At some point, nearly every entrepreneur or small business owner is going to need to ship out a product. Yes, you can save a lot of overhead by building a business around online “information products” such as e-books, audiobooks, PDF materials, and online consultancy sessions, but at some point you’re going to want to create a tangible item to sell in addition to your digital-only items.
Customers like having a product they can hold in their hands, and developing a physical product is also a good way to indirectly spread the word about your business. Think of all the people you see reading books on the subway, or wearing branded t-shirts or hats into the supermarket. That type of marketing and branding work can only be done through physical merchandise.
Entrepreneurs typically spend a large amount of time developing the product itself and much less time considering how to ship the product. This is a big mistake. Shipping is an essential part of the product package, and often makes the difference between a good customer experience and a bad one. Shipping is also a huge part of business overhead, meaning that there are major cost differentials between shipping in an efficient way and shipping in an inefficient way.
In short: if you don’t take the time to plan out your shipping strategy before launching your product, you run the risk of sending out products that get broken in transit, sending out products that fail to delight your customer, and sending out products that cost your business much more than it needs to pay.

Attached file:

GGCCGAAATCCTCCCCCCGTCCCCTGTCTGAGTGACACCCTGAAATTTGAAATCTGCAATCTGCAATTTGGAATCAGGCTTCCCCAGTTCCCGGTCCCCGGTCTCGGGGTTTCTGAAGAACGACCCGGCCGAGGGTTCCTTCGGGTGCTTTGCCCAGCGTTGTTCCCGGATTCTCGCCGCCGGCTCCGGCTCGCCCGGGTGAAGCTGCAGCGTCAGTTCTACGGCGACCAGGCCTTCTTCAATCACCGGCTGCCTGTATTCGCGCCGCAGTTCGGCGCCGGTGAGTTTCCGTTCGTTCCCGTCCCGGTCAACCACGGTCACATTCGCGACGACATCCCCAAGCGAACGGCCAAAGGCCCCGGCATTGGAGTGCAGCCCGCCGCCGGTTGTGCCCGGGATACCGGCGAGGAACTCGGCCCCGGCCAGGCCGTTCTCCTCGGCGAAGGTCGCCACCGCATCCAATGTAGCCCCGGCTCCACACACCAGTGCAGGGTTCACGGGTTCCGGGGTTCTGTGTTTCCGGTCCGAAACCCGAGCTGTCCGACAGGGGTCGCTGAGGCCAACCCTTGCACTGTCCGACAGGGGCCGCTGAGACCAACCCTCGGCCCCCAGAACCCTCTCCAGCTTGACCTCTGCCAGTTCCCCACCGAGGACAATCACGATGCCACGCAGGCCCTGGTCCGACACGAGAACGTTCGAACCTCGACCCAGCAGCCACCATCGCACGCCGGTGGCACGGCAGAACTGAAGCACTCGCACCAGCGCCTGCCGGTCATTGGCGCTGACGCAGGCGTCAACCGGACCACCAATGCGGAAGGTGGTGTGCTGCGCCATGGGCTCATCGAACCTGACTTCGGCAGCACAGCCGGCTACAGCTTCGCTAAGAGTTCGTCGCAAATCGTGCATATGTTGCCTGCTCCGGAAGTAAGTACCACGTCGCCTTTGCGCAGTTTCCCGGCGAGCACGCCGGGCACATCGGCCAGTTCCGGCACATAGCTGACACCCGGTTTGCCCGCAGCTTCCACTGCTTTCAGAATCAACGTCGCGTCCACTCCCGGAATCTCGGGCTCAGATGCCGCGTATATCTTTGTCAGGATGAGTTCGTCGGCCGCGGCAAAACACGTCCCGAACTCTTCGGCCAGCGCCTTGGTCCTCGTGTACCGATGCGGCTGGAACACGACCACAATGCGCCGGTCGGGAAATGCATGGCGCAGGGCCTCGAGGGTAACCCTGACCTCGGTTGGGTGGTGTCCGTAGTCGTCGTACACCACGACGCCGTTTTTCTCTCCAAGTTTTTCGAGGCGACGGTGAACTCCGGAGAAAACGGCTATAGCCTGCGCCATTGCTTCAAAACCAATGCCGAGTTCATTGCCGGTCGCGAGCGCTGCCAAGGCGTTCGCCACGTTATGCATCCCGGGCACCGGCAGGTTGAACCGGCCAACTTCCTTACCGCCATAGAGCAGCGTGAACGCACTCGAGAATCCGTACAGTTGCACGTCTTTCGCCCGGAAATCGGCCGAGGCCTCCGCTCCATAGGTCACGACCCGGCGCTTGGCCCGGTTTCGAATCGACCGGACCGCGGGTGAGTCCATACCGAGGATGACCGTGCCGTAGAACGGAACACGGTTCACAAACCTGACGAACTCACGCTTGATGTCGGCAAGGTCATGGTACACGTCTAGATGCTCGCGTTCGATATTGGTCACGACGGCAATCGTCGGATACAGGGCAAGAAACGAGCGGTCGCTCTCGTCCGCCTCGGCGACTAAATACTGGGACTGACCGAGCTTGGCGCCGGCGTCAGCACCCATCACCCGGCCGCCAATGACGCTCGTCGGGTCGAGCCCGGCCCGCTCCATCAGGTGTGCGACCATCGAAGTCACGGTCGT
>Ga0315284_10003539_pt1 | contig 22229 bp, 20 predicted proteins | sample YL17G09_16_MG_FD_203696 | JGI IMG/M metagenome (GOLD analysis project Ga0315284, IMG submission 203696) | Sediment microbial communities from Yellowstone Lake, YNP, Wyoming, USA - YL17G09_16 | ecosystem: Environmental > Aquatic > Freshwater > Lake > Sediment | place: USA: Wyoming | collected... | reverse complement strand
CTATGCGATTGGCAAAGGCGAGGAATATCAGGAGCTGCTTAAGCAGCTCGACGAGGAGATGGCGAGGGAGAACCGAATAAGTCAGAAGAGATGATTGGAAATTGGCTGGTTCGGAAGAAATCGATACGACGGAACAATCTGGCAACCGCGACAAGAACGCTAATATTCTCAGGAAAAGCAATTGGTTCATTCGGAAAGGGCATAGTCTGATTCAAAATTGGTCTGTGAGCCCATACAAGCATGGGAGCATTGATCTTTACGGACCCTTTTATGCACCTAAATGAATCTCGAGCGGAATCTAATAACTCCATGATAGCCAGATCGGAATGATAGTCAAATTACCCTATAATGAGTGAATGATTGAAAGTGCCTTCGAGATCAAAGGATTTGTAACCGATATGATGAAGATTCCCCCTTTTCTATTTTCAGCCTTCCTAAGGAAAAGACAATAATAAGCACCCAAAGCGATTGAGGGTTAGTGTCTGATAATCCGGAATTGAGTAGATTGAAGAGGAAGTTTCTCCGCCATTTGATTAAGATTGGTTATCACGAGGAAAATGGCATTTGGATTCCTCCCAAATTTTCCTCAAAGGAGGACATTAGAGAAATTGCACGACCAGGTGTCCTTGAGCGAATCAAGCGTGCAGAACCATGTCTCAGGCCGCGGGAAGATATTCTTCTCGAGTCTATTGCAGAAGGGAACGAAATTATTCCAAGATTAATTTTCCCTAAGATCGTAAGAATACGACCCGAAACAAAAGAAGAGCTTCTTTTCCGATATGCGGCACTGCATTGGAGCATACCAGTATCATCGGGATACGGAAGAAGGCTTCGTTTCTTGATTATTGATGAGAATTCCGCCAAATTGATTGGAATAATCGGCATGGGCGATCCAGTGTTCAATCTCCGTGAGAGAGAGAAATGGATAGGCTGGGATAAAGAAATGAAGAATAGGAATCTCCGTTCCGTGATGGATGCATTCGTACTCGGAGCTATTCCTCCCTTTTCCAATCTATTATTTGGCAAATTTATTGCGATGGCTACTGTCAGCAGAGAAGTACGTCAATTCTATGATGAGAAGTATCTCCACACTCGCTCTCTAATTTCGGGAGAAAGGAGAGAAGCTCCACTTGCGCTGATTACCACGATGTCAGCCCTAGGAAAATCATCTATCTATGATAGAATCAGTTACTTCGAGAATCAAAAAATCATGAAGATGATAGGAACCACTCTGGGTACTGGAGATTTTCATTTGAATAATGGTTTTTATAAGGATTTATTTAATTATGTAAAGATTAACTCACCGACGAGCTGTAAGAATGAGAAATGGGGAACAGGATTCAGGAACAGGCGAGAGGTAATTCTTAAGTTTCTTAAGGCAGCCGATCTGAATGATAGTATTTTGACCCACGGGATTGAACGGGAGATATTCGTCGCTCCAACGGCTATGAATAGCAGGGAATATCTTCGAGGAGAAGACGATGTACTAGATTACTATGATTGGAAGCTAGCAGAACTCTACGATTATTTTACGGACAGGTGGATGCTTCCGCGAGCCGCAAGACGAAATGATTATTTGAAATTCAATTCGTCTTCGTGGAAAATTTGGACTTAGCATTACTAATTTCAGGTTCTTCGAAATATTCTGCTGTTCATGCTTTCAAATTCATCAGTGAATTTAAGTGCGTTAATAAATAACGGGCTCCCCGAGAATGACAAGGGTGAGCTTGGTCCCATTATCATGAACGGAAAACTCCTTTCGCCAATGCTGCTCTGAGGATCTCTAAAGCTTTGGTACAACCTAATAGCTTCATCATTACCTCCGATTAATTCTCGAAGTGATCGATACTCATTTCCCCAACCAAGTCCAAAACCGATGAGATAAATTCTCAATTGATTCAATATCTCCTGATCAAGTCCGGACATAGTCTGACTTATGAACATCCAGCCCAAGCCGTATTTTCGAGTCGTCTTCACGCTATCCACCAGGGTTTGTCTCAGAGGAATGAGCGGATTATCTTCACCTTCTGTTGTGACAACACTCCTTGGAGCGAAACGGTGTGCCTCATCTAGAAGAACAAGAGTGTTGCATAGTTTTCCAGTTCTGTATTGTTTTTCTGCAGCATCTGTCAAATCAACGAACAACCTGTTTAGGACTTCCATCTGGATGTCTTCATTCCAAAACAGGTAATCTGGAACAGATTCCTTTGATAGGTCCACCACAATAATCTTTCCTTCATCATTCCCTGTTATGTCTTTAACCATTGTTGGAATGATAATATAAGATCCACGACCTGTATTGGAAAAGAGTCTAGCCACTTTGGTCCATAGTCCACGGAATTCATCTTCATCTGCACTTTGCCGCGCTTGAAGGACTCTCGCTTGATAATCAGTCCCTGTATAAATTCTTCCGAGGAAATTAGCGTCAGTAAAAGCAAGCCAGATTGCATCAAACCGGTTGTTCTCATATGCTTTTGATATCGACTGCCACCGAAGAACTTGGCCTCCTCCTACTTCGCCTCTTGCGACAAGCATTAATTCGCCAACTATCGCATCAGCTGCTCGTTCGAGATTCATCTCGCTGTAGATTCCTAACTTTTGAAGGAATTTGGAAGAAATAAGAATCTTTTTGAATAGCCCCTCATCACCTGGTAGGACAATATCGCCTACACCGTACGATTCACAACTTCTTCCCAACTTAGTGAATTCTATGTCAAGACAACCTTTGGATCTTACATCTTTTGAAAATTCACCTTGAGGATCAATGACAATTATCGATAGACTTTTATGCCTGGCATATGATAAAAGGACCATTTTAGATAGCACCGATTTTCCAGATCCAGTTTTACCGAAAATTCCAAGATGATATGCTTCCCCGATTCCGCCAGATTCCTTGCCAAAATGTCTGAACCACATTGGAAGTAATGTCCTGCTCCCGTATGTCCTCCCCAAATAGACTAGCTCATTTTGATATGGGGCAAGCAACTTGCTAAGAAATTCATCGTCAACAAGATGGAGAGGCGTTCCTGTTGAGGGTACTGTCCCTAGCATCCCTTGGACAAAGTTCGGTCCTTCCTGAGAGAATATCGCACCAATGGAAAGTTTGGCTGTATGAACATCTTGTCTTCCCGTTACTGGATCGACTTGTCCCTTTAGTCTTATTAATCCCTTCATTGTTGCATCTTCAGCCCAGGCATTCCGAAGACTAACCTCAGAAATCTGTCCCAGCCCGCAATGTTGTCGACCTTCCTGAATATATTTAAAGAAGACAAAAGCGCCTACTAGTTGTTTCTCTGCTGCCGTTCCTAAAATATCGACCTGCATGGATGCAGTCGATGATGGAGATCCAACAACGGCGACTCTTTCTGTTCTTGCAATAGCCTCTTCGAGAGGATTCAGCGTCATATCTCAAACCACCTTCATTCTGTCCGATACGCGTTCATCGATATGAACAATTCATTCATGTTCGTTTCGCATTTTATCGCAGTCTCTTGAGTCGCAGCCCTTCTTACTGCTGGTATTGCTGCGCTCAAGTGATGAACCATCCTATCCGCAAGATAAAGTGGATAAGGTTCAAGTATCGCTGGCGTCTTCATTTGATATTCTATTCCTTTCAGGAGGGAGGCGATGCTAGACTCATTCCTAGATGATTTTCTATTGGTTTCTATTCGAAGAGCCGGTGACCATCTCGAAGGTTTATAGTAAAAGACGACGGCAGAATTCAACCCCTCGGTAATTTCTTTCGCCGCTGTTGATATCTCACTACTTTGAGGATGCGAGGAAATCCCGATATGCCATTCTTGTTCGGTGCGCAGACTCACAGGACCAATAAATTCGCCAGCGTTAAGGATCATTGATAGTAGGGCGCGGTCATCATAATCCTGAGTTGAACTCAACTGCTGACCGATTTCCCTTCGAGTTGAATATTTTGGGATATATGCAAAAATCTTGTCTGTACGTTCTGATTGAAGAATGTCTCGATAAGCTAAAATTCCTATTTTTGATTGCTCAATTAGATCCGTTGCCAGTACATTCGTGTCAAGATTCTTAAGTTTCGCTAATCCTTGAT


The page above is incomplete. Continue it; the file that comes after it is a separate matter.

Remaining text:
Do: Choose the right shipping material for each product
Before you send out your product, do some research into the best type of shipping material. Paperback books and t-shirts, for example, ship well in padded envelopes. CDs, on the other hand, can get damaged as envelopes are tossed from truck to truck, and need special CD mailers made of thick cardboard to keep them safe in transit. Larger products work well in corrugated cardboard boxes, but make sure you include packing material around your product so that it does not jostle around during transit.
Do: Consider the customer experience
Imagine opening a package from your favorite company. Which would you rather experience: digging your hands into crumbly, static styrofoam peanuts, or lifting aside a bubble packing liner made from recycled plastic?
What if the product turned out to be the wrong size? Wouldn’t you prefer return information to be included in the package, along with a note that you can ship it back in the very box in which it arrived?
Likewise, isn’t it always fun to get a little something extra, like a sticker or an inkpen featuring the company’s brand?
When you ship, think about the customer experience from beginning to end. Consider the popularity of the unboxing video, in which customers record and share every moment of the package-opening process. If your package does not delight your customer and provide a stellar customer experience, you are not doing your job as a business owner.
Don’t: Practice “Just In Time” Packaging
If you go out and buy one box every time you need to ship a product, you aren’t operating efficiently. Same goes if you run to the post office every time you need a new stamp. Every part of your product, from address labeling to weighing packages, needs to be streamlined, efficient, and done in bulk.
This also saves you a lot of money in the long run. A corrugated boxes manufacturer will give you a great deal on 100 boxes, and an even better deal on 1,000. Stock up, and you’ll save both time and money.
When it’s time to ship your first product, keep these dos and don’ts in mind. That way, you’ll be ready to pack and ship effectively and efficiently, and create loyal return customers in the process.
Guest author Rachel is a freelance writer and young professional who most enjoys writing about business best practices.